I was privileged to give the keynote speech after more than 900 new attorneys took the oath of office on Nov. 7 at the Ohio Theatre here in Columbus.

Among other things, I told them: “Your status has changed. You are now a lawyer. You are now an attorney at law. What you say and what you sign guarantees trust, for as your oath said, 'you are an officer of the court.' You now officially belong in the land of the law… as an attorney you have the tools to help those most in need. Apart from understanding law, attorneys have to be good with people. After all the heart and the soul of your practice will always be your clients. Their problems are paramount. Their needs and wishes must always be considered.”

More than 81 percent of the 1,176 applicants who sat in the July 2011 exam received passing scores and satisfied all of the Supreme Court’s other admissions requirements. They are the future leaders of the practicing bar of Ohio and we wish them successful careers in helping others.

In case you missed it, a link to the entire speech is right here.

Friday, November 4, 2011

First school to use transportation grant visits the Supreme Court of Ohio

It’s great to see the $30,000 worth of transportation grants being put to good use!

Fifth and sixth graders from Keene Elementary traveled from western Ohio to learn how the judicial system works firsthand. The students participated in a Harry Potter mock trial and learned about forensic evidence.

The Keene students had never before visited us at the Supreme Court of Ohio. They were so excited to be here!

This is the first year the Visitor Education Center received money to help bring students to the Ohio Judicial Center. If your school is interested in touring the Visitor Education Center please call 614.387.9223 or e-mail

Thursday, November 3, 2011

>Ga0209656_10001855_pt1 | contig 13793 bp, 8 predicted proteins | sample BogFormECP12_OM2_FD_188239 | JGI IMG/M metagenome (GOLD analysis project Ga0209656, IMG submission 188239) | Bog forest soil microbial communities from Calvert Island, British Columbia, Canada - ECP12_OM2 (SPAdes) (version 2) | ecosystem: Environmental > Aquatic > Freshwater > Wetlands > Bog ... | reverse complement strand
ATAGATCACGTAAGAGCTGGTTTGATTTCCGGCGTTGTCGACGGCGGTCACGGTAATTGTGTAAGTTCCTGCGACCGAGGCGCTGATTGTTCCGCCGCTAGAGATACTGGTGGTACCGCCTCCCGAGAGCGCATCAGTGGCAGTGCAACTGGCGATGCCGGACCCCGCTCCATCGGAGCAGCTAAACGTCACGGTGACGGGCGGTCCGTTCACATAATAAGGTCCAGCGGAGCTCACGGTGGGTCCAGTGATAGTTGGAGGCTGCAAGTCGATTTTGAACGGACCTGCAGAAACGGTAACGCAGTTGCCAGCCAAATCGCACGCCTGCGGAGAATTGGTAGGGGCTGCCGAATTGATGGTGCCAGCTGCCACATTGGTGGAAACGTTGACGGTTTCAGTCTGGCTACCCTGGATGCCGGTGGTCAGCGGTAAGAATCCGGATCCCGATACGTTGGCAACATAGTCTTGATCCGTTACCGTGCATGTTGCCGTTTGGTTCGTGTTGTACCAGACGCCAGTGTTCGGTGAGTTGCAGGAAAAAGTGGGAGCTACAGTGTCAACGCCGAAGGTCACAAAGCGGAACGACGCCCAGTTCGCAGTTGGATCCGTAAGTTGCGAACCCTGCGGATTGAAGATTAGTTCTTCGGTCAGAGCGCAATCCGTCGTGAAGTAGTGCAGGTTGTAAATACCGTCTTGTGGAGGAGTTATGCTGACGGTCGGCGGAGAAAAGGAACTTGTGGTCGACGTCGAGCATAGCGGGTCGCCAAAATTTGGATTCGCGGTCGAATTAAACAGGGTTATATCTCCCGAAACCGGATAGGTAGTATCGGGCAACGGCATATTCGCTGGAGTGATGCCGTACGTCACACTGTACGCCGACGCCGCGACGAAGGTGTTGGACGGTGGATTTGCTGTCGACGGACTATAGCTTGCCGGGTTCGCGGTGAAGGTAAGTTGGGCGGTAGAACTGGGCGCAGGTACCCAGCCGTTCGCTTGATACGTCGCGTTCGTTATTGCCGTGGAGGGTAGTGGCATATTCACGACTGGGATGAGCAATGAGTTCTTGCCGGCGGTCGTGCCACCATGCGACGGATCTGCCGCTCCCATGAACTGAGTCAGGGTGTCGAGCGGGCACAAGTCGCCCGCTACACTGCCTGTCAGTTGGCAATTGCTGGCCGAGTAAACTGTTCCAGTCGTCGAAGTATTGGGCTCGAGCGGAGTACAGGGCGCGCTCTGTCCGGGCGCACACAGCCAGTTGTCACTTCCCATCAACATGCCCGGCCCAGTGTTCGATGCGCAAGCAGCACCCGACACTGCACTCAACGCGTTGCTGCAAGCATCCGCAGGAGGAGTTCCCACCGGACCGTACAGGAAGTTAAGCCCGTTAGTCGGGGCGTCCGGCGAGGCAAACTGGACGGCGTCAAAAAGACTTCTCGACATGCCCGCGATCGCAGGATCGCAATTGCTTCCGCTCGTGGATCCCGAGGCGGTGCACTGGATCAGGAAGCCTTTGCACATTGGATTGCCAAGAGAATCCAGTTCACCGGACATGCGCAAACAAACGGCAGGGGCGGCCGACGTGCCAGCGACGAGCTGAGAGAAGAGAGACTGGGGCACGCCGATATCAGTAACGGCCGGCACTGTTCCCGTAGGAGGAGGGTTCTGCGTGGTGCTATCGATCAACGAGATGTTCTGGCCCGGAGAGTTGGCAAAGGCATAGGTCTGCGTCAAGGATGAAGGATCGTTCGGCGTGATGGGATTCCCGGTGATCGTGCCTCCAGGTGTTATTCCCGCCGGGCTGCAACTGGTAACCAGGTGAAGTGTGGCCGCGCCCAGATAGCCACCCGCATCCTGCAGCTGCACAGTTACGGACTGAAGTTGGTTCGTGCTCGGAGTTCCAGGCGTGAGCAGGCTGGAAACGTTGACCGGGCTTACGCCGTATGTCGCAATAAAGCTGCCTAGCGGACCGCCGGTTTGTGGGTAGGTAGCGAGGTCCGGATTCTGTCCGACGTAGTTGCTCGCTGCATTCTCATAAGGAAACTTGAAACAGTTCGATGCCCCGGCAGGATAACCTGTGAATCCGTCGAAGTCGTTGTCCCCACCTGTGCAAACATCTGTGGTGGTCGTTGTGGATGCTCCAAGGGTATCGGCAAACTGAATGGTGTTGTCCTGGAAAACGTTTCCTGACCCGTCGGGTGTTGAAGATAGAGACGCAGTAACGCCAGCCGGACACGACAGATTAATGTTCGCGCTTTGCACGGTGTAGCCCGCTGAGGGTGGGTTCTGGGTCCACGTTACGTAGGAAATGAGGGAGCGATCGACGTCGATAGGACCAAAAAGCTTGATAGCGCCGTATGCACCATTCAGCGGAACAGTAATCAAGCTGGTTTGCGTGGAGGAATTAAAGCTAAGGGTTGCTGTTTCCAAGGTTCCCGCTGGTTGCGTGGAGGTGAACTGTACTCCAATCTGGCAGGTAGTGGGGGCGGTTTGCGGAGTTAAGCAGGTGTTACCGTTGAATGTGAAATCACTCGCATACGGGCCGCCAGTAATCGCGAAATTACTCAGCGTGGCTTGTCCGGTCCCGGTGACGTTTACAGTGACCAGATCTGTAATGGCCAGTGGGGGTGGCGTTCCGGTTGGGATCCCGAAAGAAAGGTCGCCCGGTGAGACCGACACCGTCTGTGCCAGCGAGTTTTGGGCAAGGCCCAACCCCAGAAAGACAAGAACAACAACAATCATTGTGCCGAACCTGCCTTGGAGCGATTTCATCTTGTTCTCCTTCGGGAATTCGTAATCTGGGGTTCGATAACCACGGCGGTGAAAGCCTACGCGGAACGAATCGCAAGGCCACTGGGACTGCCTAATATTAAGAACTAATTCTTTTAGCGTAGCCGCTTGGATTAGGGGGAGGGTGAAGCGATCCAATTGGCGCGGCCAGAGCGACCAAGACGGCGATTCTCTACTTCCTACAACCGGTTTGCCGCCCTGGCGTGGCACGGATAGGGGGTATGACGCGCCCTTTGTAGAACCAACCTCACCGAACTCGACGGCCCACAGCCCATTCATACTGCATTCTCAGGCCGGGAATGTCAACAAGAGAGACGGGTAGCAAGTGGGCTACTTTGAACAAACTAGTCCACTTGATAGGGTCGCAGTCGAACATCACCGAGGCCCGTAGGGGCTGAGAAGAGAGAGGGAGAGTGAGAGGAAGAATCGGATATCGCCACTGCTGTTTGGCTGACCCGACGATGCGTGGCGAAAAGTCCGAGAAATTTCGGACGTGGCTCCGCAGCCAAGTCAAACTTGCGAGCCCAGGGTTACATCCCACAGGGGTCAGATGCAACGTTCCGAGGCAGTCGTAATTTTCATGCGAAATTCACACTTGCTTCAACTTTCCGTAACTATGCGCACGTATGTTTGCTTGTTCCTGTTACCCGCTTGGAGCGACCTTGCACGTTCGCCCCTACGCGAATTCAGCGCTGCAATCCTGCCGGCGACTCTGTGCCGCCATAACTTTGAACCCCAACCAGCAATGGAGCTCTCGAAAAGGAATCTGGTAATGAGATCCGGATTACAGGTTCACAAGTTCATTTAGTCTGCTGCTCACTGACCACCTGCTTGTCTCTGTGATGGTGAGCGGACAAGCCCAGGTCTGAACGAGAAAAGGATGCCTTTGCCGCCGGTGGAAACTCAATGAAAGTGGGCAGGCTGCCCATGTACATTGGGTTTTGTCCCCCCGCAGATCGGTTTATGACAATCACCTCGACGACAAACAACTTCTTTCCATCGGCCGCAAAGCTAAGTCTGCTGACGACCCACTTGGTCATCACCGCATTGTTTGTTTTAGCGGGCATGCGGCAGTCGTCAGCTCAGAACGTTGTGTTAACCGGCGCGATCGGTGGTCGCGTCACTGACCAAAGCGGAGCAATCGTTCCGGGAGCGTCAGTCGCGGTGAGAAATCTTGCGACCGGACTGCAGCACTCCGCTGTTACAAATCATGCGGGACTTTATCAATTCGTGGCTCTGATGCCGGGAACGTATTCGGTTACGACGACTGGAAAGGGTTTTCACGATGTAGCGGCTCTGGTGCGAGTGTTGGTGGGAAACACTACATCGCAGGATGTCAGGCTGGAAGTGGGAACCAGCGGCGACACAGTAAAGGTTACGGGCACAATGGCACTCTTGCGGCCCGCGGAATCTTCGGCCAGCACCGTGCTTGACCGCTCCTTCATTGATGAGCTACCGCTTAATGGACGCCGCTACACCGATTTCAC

Ohio Teachers Become Students during Two-Day Program

Teachers from across the state visited the Ohio Judicial Center on Nov. 2 to learn more about the Supreme Court of Ohio.

More than 20 Ohio teachers participating in the annual Ohio Government in Action program sponsored by the Ohio Center for Law-Related Education. The two-day program teaches the educators about the three branches of government.

Besides being welcomed by Chief Justice Maureen O’Conner, the group also took a tour of the Visitor Education Center, observed a Supreme Court of Ohio oral argument session, and ate lunch with Justices Evelyn Lundberg Stratton, Terrence O’Donnell, Robert R. Cupp, Yvette McGee Brown and myself.

The group also toured the Statehouse and met with Secretary of State Jon Husted and Attorney General Mike DeWine and had meetings with legislators.

Teachers: Please don’t hesitate to contact the Visitor Education Center if you’d like to tour the Ohio Judicial Center.

Tuesday, October 11, 2011

Grant Winners Selected

Congratulations to the 100 schools that have won a field trip transportation grant to visit our Ohio Judicial Center! It was a difficult process to winnow down the 250 applications that were received by the deadline. As you know, we had only 100 grants available worth up to $400 each.

Our grant winners were selected by the Visitor Education Center based upon need, and we are happy to report that classes which would otherwise have had a very difficult time in reaching the home of the Supreme Court of Ohio now will have the chance to do so.

We are grateful to the Ohio Judicial Center Foundation, which donated $30,000 to help off-set transportation costs. And we’re also glad that those who applied have shown that they value a visit to see us.

Tuesday, October 4, 2011

Come visit the Ohio Justice Center

Let me remind you that we have many visitors to the Supreme Court here in Columbus. Just today, Ohio Northern University’s LLM students toured the Ohio Judicial Center. Nearly a dozen law students sat in on oral arguments and talked with Chief Justice Maureen O’Connor before eating lunch with Justice Robert Cupp.